“I’ll hear all laughter,” Doyle said. “Be tender to each other. Be more tender than you were yesterday, that’s what I would like. You want to help me? Be tender and laugh.”

That's what happened a few weeks ago, at the incredible celebration of his life. Packed into the First Congregational Church downtown, we and 700 of BD's closest friends, family, coworkers, and admirers paid tribute. Seventeen of his friends, including well-known Portland writers Kim Stafford, Robin Cody, and David James Duncan spoke for roughly 5 minutes each, telling hilarious anecdotes and touching stories about BD. Broadway Books sold Doyle's books in the back of the church. We laughed and we cried.

We were wowed by Seattle firefighter Jimmy Watts, who was clearly not a public speaker. He'd met Doyle through the shared experience of having a child with heart disease, a friendship I can relate to. He shared a letter he wrote to Doyle about the worn T-shirt he was sending him, offering him hope and courage in his last few months of illness. “You’ve always been a firefighter, Brian” he said.
Doyle's family

BD's brother shared an intimate email, in which Doyle exhorted his brother Peter to stop ragging on him for exaggeration and taking the opportunity to expand on truths, not always being entirely accurate. And author David James Duncan (The River Why, The Brothers K, etc.) went last. He spoke of his intimate, brotherly, loving friendship with Doyle, and I was struck and saddened by (1) his deep loss and (2) how rarely men speak of each other in such terms.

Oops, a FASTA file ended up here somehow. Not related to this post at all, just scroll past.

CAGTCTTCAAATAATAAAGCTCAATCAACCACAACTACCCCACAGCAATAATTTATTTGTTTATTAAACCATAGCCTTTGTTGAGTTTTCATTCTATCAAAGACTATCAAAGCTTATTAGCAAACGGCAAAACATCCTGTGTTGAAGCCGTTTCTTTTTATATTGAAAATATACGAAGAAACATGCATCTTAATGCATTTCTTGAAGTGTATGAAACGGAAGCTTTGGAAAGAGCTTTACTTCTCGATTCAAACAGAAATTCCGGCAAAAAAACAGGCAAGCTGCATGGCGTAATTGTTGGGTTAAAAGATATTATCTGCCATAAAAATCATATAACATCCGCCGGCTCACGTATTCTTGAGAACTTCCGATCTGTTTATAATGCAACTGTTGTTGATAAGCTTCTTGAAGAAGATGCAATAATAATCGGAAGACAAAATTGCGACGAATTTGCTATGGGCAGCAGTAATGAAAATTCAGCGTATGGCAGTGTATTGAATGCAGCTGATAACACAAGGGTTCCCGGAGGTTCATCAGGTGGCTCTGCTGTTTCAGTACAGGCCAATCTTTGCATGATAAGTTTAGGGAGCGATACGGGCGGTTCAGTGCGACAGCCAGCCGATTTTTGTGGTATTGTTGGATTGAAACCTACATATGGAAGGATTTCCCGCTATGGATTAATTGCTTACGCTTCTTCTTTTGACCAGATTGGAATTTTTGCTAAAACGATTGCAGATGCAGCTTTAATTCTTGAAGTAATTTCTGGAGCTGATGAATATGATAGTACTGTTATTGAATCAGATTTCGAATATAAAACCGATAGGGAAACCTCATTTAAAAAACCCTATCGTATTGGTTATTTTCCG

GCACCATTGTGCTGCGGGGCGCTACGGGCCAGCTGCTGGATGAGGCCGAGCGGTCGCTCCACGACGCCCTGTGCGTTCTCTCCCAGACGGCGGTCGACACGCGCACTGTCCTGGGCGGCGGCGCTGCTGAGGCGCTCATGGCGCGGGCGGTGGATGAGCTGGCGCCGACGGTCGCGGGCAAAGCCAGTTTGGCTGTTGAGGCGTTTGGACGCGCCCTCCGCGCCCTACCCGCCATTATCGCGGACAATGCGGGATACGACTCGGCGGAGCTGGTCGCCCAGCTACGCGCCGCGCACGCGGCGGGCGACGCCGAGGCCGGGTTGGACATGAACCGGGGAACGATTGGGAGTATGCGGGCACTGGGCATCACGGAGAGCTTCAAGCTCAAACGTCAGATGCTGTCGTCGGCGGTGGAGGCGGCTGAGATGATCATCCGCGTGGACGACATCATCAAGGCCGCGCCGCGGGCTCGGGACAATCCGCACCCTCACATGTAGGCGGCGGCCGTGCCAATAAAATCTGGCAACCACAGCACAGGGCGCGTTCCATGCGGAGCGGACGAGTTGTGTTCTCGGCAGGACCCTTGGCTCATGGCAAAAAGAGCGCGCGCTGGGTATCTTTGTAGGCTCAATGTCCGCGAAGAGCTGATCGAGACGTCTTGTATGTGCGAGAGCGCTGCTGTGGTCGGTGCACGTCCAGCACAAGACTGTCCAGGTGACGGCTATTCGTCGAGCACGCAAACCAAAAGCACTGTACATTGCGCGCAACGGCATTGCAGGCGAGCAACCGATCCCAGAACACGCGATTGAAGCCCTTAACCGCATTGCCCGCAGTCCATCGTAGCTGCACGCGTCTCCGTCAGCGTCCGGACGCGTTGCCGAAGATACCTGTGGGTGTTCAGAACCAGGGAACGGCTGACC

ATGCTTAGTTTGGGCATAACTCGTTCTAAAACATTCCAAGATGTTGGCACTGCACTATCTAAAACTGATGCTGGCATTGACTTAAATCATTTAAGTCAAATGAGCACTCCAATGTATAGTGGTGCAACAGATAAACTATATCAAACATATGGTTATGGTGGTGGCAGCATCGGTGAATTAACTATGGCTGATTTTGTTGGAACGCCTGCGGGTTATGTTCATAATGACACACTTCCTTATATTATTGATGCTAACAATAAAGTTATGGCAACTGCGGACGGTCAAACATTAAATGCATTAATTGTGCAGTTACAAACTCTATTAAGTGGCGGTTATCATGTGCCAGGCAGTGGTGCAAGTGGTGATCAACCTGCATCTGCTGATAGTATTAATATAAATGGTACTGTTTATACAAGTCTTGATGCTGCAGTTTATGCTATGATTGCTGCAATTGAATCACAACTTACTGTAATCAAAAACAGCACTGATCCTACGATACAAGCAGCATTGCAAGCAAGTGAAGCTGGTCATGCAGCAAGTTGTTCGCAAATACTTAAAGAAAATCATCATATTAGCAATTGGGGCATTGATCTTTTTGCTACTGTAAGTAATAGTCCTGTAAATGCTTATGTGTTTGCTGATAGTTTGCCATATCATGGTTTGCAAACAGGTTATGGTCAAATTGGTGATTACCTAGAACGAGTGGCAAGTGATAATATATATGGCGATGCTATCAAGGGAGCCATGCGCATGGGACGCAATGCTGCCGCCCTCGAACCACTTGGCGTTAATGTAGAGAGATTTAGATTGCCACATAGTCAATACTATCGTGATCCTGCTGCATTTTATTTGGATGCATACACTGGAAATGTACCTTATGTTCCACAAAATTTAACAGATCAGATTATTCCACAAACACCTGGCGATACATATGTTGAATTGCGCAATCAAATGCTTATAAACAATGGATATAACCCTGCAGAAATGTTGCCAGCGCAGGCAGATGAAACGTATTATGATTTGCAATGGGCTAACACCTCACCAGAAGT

Mike and I had to work wonders to get there that evening, but I was so glad we made the effort. Afterwards, we went to the Fulton Pub (BD's favorite watering hole) with our dear friends Catherine and Brad to toast this amazing man and prophet. They drank some Jameson's whisky in his honor. It felt right and proper to honor Brian Doyle with good food and drink and sacred friendship. This literary, holy evening made me realize I need to read Brian Doyle regularly as a spiritual practice. His writing resonates deeply in my soul.

And I leave you with this: his "Last Prayer," which he published just a few years before he died, in his Book of Uncommon Prayer:

Dear Coherent Mercy: thanks. Best life ever. 

Personally I never thought a cool woman would come close to understanding me, let along understanding me but liking me anyway, but that happened! 

And You and I both remember that doctor in Boston saying polite but businesslike that we would not have children but then came three children fast and furious! And no man ever had better friends, and no man ever had a happier childhood and wilder brothers and a sweeter sister, and I was that rare guy who not only loved but liked his parents and loved sitting and drinking tea and listening to them! 

And You let me write some books that weren't half bad, and I got to have a career that actually no kidding helped some kids wake up to their best selves, and no one ever laughed more at the ocean of hilarious things in this world, or gaped more in astonishment at the wealth of miracles everywhere every moment. 

 I could complain a little right here about the long years of back pain and the occasional awful heartbreak, but Lord, those things were infinitesimal against the slather of gifts You gave mere me, a muddle of a man, so often selfish and small. 

But no man was ever more grateful for Your profligate generosity, and here at the very end, here in my last lines, I close my eyes and weep with joy that I was alive, and blessed beyond measure, and might well be headed back home to the incomprehensible Love from which I came, mewling, many years ago. 

But hey, listen, can I ask one last favor? If I am sent back for another life, can I meet my lovely bride again? In whatever form? Could we be hawks, or otters maybe? And can we have the same kids again if possible?